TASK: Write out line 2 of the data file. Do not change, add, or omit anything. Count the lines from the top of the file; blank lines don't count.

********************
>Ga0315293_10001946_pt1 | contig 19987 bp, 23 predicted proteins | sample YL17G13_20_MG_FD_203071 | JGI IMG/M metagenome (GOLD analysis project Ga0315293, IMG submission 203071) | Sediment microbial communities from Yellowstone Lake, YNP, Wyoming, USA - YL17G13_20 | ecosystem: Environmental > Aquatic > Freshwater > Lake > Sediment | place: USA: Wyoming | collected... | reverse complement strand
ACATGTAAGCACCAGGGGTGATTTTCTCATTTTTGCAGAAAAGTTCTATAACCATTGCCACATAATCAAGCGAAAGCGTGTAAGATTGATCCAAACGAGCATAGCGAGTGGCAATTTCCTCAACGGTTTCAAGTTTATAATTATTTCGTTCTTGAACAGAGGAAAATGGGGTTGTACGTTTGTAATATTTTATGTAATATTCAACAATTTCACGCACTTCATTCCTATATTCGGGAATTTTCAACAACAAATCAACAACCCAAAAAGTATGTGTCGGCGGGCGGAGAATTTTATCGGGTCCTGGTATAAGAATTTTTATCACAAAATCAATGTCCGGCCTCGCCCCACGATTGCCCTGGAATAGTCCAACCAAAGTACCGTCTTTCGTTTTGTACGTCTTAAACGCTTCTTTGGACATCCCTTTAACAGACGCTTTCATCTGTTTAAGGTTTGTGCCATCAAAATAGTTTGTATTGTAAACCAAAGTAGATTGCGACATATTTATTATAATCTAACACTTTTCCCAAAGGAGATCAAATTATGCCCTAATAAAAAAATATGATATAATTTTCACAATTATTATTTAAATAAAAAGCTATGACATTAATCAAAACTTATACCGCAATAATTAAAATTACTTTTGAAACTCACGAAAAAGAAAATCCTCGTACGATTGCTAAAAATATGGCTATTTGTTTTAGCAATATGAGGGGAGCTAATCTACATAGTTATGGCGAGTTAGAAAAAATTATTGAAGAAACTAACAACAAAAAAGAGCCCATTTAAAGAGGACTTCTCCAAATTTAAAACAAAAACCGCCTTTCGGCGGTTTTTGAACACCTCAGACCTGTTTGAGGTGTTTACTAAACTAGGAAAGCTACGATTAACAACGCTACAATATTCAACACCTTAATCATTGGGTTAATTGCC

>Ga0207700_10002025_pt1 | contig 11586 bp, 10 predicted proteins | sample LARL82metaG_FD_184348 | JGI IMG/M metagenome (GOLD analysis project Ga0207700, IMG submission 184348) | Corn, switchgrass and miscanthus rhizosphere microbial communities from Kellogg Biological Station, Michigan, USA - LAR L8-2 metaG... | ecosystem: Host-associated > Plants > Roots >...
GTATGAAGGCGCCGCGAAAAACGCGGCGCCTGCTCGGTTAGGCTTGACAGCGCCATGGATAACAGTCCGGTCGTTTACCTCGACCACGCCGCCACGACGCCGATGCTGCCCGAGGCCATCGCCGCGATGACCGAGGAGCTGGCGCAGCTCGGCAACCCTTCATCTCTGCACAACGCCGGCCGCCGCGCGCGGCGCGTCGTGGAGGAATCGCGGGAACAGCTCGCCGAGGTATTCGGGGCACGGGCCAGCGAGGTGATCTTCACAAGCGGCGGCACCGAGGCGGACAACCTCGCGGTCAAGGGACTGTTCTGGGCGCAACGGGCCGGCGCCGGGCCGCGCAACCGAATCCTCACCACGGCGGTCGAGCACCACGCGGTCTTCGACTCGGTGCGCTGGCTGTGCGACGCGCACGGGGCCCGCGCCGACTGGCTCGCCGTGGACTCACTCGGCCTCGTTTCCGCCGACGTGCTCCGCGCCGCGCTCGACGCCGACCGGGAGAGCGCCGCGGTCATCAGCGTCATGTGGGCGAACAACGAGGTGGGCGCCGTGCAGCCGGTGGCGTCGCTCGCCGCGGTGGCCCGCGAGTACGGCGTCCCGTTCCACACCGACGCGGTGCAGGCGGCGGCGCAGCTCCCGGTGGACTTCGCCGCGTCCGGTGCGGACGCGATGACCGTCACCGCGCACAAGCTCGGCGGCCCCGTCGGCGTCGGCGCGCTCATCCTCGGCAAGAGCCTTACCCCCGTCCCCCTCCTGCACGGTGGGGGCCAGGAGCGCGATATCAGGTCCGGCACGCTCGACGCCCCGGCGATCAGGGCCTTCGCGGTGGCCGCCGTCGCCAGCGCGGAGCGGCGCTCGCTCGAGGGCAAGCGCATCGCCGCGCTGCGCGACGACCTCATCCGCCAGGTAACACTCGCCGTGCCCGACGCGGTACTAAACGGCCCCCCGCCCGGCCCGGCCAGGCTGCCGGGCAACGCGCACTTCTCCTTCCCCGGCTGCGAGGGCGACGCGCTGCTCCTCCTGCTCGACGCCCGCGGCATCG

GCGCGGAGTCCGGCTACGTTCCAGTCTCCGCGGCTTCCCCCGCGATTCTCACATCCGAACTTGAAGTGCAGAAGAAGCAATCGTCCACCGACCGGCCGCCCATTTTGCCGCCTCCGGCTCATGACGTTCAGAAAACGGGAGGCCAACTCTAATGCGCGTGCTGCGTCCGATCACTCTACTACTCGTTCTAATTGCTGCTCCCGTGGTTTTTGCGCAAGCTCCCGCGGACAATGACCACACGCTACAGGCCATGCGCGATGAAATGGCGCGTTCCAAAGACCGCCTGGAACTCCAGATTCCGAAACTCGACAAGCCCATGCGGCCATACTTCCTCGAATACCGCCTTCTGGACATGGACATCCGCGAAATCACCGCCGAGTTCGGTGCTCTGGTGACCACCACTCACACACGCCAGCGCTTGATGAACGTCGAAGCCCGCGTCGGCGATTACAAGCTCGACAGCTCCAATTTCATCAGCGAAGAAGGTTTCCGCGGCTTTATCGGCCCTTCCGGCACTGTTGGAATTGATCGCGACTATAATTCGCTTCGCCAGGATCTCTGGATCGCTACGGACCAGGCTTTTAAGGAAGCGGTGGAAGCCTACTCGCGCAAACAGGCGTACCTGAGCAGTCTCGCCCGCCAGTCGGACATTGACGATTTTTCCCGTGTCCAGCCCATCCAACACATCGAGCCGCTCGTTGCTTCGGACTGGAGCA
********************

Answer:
ACATGTAAGCACCAGGGGTGATTTTCTCATTTTTGCAGAAAAGTTCTATAACCATTGCCACATAATCAAGCGAAAGCGTGTAAGATTGATCCAAACGAGCATAGCGAGTGGCAATTTCCTCAACGGTTTCAAGTTTATAATTATTTCGTTCTTGAACAGAGGAAAATGGGGTTGTACGTTTGTAATATTTTATGTAATATTCAACAATTTCACGCACTTCATTCCTATATTCGGGAATTTTCAACAACAAATCAACAACCCAAAAAGTATGTGTCGGCGGGCGGAGAATTTTATCGGGTCCTGGTATAAGAATTTTTATCACAAAATCAATGTCCGGCCTCGCCCCACGATTGCCCTGGAATAGTCCAACCAAAGTACCGTCTTTCGTTTTGTACGTCTTAAACGCTTCTTTGGACATCCCTTTAACAGACGCTTTCATCTGTTTAAGGTTTGTGCCATCAAAATAGTTTGTATTGTAAACCAAAGTAGATTGCGACATATTTATTATAATCTAACACTTTTCCCAAAGGAGATCAAATTATGCCCTAATAAAAAAATATGATATAATTTTCACAATTATTATTTAAATAAAAAGCTATGACATTAATCAAAACTTATACCGCAATAATTAAAATTACTTTTGAAACTCACGAAAAAGAAAATCCTCGTACGATTGCTAAAAATATGGCTATTTGTTTTAGCAATATGAGGGGAGCTAATCTACATAGTTATGGCGAGTTAGAAAAAATTATTGAAGAAACTAACAACAAAAAAGAGCCCATTTAAAGAGGACTTCTCCAAATTTAAAACAAAAACCGCCTTTCGGCGGTTTTTGAACACCTCAGACCTGTTTGAGGTGTTTACTAAACTAGGAAAGCTACGATTAACAACGCTACAATATTCAACACCTTAATCATTGGGTTAATTGCC